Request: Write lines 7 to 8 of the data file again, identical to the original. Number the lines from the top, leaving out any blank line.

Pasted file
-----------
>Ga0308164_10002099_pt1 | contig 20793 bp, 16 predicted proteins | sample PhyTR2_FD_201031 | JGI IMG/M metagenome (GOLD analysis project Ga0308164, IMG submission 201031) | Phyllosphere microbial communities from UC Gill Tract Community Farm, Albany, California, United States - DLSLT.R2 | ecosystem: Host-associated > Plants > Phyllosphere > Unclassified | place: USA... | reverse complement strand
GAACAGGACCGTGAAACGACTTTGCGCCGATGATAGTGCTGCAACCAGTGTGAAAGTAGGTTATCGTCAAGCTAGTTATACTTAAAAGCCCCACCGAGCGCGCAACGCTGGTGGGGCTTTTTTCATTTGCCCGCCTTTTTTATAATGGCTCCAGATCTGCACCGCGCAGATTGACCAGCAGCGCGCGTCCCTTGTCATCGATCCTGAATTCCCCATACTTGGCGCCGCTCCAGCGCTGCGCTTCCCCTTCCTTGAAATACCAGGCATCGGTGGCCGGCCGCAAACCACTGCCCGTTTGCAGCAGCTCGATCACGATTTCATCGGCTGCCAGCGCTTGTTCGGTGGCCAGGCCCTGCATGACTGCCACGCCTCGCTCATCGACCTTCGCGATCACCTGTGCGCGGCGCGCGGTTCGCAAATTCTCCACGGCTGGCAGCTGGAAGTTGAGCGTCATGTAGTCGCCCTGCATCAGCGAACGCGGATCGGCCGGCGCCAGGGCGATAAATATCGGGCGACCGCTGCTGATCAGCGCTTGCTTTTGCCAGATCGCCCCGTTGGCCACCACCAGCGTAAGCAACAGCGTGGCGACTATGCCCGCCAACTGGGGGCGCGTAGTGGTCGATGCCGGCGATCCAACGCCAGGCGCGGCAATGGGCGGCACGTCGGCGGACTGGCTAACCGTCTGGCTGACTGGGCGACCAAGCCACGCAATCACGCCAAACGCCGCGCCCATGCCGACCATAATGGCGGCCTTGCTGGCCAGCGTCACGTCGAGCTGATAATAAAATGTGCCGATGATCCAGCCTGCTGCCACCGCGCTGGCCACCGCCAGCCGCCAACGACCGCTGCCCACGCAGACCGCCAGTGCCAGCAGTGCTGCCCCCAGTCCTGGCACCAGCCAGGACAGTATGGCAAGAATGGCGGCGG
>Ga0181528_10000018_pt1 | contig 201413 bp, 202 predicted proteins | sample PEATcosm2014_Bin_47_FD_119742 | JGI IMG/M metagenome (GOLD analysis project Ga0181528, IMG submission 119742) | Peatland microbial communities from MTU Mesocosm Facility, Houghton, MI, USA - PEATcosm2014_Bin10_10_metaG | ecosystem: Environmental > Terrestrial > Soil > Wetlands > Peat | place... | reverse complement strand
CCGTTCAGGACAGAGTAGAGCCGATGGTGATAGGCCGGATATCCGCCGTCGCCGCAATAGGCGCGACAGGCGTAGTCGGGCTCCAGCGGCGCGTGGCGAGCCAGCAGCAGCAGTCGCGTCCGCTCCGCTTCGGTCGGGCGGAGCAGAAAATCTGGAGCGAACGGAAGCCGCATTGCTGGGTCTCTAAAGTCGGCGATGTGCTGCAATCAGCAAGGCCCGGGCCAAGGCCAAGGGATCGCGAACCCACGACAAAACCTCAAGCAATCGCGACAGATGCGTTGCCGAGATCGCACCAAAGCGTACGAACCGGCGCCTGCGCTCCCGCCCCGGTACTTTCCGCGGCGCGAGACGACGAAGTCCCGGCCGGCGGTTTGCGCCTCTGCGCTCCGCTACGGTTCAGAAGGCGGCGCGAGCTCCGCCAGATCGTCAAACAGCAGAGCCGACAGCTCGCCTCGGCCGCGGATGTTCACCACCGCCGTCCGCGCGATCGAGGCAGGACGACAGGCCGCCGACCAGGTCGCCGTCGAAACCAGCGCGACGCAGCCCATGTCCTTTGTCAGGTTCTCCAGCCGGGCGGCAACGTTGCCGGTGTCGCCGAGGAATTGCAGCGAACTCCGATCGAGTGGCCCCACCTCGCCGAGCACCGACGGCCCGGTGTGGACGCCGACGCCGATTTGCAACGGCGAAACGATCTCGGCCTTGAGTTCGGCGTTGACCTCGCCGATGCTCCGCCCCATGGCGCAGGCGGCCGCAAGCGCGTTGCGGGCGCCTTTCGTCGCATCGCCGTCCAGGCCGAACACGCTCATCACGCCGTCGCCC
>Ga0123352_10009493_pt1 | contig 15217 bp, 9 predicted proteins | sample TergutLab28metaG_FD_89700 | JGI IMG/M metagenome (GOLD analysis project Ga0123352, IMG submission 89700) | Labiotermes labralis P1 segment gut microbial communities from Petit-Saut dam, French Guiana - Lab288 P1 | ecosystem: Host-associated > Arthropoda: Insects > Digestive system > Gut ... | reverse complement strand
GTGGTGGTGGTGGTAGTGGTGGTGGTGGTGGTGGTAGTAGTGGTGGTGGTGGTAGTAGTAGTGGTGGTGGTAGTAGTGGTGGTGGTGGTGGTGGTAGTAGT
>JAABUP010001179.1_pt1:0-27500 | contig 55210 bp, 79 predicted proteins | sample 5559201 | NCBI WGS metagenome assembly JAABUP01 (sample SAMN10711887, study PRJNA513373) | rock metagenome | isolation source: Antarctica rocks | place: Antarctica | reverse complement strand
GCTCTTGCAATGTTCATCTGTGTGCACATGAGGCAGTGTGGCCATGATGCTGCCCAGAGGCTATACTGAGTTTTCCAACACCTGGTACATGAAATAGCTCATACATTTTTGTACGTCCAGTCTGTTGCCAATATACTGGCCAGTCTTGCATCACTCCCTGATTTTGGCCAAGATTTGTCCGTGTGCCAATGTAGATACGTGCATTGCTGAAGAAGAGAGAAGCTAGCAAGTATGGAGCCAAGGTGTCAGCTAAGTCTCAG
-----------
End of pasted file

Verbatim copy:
>JAABUP010001179.1_pt1:0-27500 | contig 55210 bp, 79 predicted proteins | sample 5559201 | NCBI WGS metagenome assembly JAABUP01 (sample SAMN10711887, study PRJNA513373) | rock metagenome | isolation source: Antarctica rocks | place: Antarctica | reverse complement strand
GCTCTTGCAATGTTCATCTGTGTGCACATGAGGCAGTGTGGCCATGATGCTGCCCAGAGGCTATACTGAGTTTTCCAACACCTGGTACATGAAATAGCTCATACATTTTTGTACGTCCAGTCTGTTGCCAATATACTGGCCAGTCTTGCATCACTCCCTGATTTTGGCCAAGATTTGTCCGTGTGCCAATGTAGATACGTGCATTGCTGAAGAAGAGAGAAGCTAGCAAGTATGGAGCCAAGGTGTCAGCTAAGTCTCAG